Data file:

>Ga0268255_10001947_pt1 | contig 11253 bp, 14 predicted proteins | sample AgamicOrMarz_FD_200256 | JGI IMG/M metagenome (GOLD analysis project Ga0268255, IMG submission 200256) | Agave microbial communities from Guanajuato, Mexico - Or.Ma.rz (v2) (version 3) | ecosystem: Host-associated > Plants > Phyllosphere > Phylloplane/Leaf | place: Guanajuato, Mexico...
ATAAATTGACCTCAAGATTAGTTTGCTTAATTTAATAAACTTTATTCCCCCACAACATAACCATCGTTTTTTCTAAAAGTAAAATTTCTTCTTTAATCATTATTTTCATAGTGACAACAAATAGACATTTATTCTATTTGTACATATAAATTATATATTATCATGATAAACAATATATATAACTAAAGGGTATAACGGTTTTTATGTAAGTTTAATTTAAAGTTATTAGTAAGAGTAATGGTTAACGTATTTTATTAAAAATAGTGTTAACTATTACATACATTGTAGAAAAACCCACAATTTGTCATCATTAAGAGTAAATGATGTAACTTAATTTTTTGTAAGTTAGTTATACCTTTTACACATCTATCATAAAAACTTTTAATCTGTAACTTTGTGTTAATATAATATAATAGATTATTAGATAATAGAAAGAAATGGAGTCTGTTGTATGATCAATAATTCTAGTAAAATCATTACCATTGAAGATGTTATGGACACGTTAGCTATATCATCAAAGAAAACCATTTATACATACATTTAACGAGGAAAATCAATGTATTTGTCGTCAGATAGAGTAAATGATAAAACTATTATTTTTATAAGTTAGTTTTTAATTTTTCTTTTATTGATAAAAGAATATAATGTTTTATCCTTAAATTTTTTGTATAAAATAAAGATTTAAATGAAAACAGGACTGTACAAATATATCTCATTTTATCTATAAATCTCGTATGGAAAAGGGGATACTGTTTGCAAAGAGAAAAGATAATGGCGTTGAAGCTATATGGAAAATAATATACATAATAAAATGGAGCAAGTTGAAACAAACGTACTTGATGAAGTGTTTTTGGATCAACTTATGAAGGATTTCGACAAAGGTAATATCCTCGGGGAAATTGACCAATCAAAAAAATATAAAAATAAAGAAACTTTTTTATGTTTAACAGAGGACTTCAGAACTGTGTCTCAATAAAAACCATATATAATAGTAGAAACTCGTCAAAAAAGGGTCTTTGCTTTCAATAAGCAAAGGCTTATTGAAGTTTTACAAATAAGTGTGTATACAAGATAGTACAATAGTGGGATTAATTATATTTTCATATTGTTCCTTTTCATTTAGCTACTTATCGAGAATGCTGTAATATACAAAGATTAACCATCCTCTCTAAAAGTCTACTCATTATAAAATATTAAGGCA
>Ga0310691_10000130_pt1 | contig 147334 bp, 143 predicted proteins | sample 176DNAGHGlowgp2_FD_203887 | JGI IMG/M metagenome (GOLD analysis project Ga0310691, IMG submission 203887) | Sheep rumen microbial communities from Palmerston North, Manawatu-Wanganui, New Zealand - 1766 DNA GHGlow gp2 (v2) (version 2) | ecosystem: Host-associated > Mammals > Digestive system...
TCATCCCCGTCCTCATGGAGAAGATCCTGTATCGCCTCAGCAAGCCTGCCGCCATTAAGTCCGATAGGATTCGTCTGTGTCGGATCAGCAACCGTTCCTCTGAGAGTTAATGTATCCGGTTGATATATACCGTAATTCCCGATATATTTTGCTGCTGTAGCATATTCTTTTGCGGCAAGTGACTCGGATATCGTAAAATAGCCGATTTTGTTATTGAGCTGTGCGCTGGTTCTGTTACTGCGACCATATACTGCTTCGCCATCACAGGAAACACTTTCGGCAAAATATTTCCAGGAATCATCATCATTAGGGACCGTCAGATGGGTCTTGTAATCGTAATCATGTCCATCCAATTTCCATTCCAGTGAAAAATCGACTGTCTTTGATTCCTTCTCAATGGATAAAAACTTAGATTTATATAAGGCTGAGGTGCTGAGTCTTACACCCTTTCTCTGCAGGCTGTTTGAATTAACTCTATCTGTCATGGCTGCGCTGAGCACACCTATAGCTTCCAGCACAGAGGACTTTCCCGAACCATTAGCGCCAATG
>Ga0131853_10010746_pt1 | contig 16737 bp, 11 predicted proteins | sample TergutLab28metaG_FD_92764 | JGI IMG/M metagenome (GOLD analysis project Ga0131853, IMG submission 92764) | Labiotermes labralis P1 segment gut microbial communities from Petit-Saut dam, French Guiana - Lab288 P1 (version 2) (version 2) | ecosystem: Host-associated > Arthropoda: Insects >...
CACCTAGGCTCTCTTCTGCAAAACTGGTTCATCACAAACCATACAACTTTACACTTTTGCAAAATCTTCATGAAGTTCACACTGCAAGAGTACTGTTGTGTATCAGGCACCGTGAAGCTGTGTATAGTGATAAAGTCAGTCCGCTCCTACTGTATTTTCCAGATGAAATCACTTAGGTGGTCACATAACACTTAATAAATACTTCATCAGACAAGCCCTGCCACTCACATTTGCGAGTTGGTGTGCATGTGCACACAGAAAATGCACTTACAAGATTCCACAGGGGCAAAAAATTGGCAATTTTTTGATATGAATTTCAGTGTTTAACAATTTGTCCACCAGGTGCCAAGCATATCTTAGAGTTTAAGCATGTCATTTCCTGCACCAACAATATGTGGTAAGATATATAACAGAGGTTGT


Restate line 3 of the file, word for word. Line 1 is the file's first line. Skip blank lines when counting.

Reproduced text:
>Ga0310691_10000130_pt1 | contig 147334 bp, 143 predicted proteins | sample 176DNAGHGlowgp2_FD_203887 | JGI IMG/M metagenome (GOLD analysis project Ga0310691, IMG submission 203887) | Sheep rumen microbial communities from Palmerston North, Manawatu-Wanganui, New Zealand - 1766 DNA GHGlow gp2 (v2) (version 2) | ecosystem: Host-associated > Mammals > Digestive system...